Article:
Major entertainment companies are once again trying to expand copyright law to gain leverage over a wide variety of user-generated content sites. If they succeed, they would have a veto over Internet users’ access to the tools that allow us to remix, mashup, and participate in popular culture. EFF, along with the Center for Democracy and Technology, and Public Knowledge, filed an amicus brief in the case of BWP Media v. Polyvore, urging the United States Court of Appeals for the Second Circuit to defend copyright law’s important protections for user-generated content platforms.

Polyvore’s platform lets its users collect images from other sites, then manipulate those images and remix them into new collages. The popular site has millions of users from around the globe and views its mission as “democratizing fashion.” In 2010, when the New Yorker covered the site, Polyvore boasted "1.4 million registered users, two hundred thousand of whom are…dedicated 'creators.'"

For many of us, choosing our clothes is an act of self-expression. Whether we’re donning an EFF T-shirt or emulating our idols, the way we choose and mix our wardrobe expresses our aesthetic tastes and reflects how we want others to see us. Playing with, collaging, and remixing images of fashion and design objects give us a way to experiment with different possibilities, and create new aesthetic stories. By giving users the tools to create their own fashion and design collages, Polyvore lets us ditch the dictates of the fashion industry in favor of DIY assemblages we and our peers create ourselves.

The site’s also become a popular resource for “casual cosplay,” and supports an entire community of users that create and share creative interpretations of their favorite characters’ costumes using everyday clothing and objects.

Big media gatekeepers have a long history of trying to use copyright law to maintain control of technology that enables ordinary people to take popular culture into their own hands. In the 1980’s it was home video recording, in the 2000’s, remote video storage. Since then, the battle has been waged over various forms of user-generated content platforms and search tools.  BWP’s suit against Polyvore (with the Copyright Alliance and the MPAA weighing in to support it and assert their own pet theories) is just the latest effort to strip user-generated content sites of their safe harbors under Section 512 of the DMCA, and to hold those platforms responsible when any of their users infringes a copyright.

Without the safe harbors of Section 512, most online speech platforms could not exist. Even the big players that can afford to pay off the media cartels would face swarms of lawsuits from independent rightsholders seeking to cash in on the high cost of defending against a copyright claim, coupled with the extraordinary damages that can be awarded in copyright cases beyond any measure of actual market harm.

That’s not to say that rightsholders with legitimate claims are left without a remedy. The law is clear: when the user is the one responsible for causing an online platform to copy infringing material, they are liable, not the entity that created the tool they were using.  Plus, if a toolmaker goes so far as to make a tool that can only be used in an infringing way, or they actively induce people to infringe, then they, too, could be liable under doctrines of “secondary liability” for copyright infringement.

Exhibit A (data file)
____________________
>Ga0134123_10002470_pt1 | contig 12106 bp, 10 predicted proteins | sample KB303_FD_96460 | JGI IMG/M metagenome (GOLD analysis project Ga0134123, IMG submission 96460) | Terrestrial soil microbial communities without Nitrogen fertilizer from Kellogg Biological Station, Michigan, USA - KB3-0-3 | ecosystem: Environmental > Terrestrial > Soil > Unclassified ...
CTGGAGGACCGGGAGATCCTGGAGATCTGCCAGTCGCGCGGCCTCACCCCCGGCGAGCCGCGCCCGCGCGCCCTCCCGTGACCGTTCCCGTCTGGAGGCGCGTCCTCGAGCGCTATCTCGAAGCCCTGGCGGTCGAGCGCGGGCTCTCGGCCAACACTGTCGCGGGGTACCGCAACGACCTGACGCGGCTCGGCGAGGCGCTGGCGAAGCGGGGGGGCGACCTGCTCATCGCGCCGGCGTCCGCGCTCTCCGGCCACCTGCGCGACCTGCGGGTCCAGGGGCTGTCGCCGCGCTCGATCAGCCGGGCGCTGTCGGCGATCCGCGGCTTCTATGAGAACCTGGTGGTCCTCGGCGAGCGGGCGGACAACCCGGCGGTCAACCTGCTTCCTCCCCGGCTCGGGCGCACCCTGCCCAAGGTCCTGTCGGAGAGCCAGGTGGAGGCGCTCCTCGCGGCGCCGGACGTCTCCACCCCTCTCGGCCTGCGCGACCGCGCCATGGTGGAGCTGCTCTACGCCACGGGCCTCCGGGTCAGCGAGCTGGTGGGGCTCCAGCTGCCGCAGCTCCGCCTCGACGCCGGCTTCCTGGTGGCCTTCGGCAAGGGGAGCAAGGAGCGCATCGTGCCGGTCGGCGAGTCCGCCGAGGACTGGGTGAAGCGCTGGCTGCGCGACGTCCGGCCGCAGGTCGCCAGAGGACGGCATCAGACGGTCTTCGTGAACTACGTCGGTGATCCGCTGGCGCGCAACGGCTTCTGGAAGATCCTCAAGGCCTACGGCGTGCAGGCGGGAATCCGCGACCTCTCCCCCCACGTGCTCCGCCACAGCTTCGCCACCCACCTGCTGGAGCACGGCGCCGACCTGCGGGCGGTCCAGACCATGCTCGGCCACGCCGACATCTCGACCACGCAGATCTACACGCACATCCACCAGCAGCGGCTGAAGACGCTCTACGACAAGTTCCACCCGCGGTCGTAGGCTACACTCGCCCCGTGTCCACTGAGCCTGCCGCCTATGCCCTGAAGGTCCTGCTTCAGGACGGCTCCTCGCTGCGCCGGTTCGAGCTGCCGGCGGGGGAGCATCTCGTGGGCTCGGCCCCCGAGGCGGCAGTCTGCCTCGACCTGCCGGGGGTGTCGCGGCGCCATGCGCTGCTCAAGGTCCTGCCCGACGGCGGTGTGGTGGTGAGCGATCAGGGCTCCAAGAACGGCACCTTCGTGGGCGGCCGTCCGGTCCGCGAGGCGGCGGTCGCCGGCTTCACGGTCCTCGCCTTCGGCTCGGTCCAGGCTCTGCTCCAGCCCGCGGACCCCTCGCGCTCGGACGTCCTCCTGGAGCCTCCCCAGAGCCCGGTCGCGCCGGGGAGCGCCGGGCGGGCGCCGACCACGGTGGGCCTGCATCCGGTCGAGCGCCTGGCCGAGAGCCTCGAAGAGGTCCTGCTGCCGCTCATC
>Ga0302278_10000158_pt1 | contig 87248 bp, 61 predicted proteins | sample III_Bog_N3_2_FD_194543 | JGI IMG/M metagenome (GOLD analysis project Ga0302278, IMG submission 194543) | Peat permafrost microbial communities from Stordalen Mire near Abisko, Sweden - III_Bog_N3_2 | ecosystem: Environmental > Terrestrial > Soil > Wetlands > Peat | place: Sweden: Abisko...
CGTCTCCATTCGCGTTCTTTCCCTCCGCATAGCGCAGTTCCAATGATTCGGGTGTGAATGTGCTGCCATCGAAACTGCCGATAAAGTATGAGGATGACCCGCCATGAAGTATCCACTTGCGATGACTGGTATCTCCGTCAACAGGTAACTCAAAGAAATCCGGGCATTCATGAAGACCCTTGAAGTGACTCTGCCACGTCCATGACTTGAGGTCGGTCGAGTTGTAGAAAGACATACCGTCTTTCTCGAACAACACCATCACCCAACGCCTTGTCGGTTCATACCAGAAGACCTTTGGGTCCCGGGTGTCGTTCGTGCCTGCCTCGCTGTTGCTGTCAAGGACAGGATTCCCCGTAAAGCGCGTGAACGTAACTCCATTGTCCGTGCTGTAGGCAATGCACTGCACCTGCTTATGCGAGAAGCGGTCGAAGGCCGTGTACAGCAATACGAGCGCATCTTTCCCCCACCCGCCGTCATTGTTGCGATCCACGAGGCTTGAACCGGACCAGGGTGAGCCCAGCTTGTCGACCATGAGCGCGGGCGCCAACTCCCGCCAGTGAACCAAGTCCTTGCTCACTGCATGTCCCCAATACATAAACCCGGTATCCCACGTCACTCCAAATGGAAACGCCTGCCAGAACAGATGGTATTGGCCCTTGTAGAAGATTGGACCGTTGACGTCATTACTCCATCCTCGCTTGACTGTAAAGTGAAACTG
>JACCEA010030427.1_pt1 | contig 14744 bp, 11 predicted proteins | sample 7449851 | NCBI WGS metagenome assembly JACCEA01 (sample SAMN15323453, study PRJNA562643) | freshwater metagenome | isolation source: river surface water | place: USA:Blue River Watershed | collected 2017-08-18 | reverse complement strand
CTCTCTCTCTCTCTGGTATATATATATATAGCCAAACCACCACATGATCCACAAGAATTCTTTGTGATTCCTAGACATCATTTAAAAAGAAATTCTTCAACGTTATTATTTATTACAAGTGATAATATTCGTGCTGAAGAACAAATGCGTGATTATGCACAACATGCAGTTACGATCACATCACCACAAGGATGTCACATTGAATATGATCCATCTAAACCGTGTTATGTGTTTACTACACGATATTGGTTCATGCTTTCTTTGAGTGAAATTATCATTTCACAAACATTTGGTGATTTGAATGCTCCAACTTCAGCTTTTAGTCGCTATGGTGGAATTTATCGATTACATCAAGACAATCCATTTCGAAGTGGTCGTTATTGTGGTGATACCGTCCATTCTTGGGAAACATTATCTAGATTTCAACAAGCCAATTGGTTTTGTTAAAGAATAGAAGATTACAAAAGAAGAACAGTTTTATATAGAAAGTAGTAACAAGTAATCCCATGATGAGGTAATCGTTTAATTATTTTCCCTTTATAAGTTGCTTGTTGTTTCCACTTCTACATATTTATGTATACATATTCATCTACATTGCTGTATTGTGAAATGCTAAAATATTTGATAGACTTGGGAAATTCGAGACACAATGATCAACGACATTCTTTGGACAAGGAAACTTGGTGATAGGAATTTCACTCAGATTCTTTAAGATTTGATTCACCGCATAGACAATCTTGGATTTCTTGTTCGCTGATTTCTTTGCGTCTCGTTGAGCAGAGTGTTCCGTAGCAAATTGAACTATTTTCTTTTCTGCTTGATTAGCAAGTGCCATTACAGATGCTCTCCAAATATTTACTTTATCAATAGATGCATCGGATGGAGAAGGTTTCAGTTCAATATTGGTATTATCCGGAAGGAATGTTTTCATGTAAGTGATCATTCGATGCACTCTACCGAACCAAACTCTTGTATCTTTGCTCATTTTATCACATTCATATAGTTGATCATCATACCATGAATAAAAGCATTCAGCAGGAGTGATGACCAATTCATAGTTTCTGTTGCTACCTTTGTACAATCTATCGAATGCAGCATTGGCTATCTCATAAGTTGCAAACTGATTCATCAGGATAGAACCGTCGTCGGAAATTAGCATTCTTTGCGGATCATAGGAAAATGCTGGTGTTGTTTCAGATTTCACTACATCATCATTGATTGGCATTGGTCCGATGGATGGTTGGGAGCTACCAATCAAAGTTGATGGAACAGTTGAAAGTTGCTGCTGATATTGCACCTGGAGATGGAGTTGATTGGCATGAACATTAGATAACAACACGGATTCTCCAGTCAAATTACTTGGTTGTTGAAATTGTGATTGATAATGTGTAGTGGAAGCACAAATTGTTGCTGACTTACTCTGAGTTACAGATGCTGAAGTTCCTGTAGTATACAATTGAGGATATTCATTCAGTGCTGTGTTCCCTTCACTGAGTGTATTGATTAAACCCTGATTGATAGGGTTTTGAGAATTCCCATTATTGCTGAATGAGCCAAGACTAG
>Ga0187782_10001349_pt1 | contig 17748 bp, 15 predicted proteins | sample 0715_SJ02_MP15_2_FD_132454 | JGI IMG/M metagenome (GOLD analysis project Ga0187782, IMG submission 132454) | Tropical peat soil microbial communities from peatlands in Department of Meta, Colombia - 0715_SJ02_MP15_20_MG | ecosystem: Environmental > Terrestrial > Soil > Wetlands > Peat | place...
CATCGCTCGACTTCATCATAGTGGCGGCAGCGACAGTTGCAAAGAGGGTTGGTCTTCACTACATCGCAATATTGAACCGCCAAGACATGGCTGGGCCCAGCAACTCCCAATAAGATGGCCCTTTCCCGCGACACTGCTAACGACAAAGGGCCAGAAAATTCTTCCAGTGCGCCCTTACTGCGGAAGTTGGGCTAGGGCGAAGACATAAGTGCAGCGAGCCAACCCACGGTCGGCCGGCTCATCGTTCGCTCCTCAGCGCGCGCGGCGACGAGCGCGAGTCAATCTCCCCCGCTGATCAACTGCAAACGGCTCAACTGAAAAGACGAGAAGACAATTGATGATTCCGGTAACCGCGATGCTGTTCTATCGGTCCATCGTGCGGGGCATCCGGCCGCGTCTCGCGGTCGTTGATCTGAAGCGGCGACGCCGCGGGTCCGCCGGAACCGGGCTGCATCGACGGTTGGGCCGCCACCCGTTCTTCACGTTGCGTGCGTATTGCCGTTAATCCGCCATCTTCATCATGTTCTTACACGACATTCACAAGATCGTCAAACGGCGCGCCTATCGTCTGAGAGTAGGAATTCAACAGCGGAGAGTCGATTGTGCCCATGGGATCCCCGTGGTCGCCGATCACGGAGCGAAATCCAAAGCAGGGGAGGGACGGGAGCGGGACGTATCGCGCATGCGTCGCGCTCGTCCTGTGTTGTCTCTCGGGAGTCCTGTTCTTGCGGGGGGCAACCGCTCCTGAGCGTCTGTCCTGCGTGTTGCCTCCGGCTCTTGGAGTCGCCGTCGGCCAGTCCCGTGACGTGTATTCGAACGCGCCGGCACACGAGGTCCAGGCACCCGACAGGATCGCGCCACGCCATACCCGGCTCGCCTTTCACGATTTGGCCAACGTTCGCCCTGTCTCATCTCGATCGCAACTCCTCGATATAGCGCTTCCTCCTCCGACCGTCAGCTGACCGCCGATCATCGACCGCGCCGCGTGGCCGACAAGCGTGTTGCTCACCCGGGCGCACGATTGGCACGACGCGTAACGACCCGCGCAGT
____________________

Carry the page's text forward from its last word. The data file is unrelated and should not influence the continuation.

The safe harbor of Section 512 gives online platforms a clear roadmap for avoiding potential liability, to reduce the chilling effect of copyright threats that would otherwise demand a complex and costly defense.

But BWP also has a novel (and incorrect) theory to undermine Section 512 itself. The safe harbor requires that platforms comply with “standard technical measures” for managing copyrighted works and sets forth a process for establishing a technology as such a standard technical measure. Although no technology has ever gone through that process – something the Copyright Office recently recognized – BWP argues that metadata associated with digital images should qualify.

Not only does BWP’s metadata argument get the law wrong (the DMCA has pretty strict requirements for what counts as a “standard technical measure”), requiring platforms to retain metadata would also be disastrous for user privacy. Photo metadata often contains a lot of private information that you might not want to be shared publicly – like your location, the time you were there, and the identity of the device that took the photo.  Because of this, online safety guides often recommend that users be cautious about sharing photos with metadata, and some service providers opt to strip metadata from users’ uploaded photos to protect them from stalking, burglary, doxxing, or retaliation for political activities.

Fortunately, legal protections for online speech platforms are well-established, and their benefits for user expression and technological innovation have long been clear. Unfortunately, these legal protections continue to be targets for big content aggregators whose primary innovation is coming up with far-fetched legal theories to shake those platforms down. EFF has been there every step of the way, and will continue to protect the platforms we all use to communicate and express ourselves.